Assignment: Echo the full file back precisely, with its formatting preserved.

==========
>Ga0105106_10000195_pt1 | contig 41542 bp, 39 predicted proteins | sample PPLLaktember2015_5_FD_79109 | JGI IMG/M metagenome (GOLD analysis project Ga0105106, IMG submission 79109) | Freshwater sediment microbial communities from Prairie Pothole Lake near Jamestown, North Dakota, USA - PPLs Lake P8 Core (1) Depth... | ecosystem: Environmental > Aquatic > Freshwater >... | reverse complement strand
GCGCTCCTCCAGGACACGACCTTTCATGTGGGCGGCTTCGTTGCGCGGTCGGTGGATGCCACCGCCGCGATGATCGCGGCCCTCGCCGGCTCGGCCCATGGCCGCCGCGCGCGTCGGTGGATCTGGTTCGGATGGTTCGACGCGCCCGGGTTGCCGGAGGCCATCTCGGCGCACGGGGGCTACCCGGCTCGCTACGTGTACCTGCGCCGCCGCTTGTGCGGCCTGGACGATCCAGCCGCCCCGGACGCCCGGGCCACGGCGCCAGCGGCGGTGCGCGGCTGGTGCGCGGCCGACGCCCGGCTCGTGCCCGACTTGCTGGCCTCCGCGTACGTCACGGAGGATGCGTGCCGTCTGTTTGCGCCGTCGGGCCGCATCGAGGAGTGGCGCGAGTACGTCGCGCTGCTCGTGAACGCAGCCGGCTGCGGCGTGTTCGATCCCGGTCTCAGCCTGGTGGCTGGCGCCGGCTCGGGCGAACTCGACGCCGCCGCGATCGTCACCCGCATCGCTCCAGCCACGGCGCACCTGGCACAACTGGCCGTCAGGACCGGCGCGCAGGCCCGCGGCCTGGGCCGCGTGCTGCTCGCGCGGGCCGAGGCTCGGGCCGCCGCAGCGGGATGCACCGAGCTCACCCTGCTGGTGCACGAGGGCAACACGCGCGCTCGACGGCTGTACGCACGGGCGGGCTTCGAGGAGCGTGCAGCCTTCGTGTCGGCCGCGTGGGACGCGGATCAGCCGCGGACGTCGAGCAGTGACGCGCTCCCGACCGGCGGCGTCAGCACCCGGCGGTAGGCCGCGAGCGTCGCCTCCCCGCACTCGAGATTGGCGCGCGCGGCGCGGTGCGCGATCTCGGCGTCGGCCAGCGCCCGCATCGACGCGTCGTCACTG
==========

>Ga0105106_10000195_pt1 | contig 41542 bp, 39 predicted proteins | sample PPLLaktember2015_5_FD_79109 | JGI IMG/M metagenome (GOLD analysis project Ga0105106, IMG submission 79109) | Freshwater sediment microbial communities from Prairie Pothole Lake near Jamestown, North Dakota, USA - PPLs Lake P8 Core (1) Depth... | ecosystem: Environmental > Aquatic > Freshwater >... | reverse complement strand
GCGCTCCTCCAGGACACGACCTTTCATGTGGGCGGCTTCGTTGCGCGGTCGGTGGATGCCACCGCCGCGATGATCGCGGCCCTCGCCGGCTCGGCCCATGGCCGCCGCGCGCGTCGGTGGATCTGGTTCGGATGGTTCGACGCGCCCGGGTTGCCGGAGGCCATCTCGGCGCACGGGGGCTACCCGGCTCGCTACGTGTACCTGCGCCGCCGCTTGTGCGGCCTGGACGATCCAGCCGCCCCGGACGCCCGGGCCACGGCGCCAGCGGCGGTGCGCGGCTGGTGCGCGGCCGACGCCCGGCTCGTGCCCGACTTGCTGGCCTCCGCGTACGTCACGGAGGATGCGTGCCGTCTGTTTGCGCCGTCGGGCCGCATCGAGGAGTGGCGCGAGTACGTCGCGCTGCTCGTGAACGCAGCCGGCTGCGGCGTGTTCGATCCCGGTCTCAGCCTGGTGGCTGGCGCCGGCTCGGGCGAACTCGACGCCGCCGCGATCGTCACCCGCATCGCTCCAGCCACGGCGCACCTGGCACAACTGGCCGTCAGGACCGGCGCGCAGGCCCGCGGCCTGGGCCGCGTGCTGCTCGCGCGGGCCGAGGCTCGGGCCGCCGCAGCGGGATGCACCGAGCTCACCCTGCTGGTGCACGAGGGCAACACGCGCGCTCGACGGCTGTACGCACGGGCGGGCTTCGAGGAGCGTGCAGCCTTCGTGTCGGCCGCGTGGGACGCGGATCAGCCGCGGACGTCGAGCAGTGACGCGCTCCCGACCGGCGGCGTCAGCACCCGGCGGTAGGCCGCGAGCGTCGCCTCCCCGCACTCGAGATTGGCGCGCGCGGCGCGGTGCGCGATCTCGGCGTCGGCCAGCGCCCGCATCGACGCGTCGTCACTG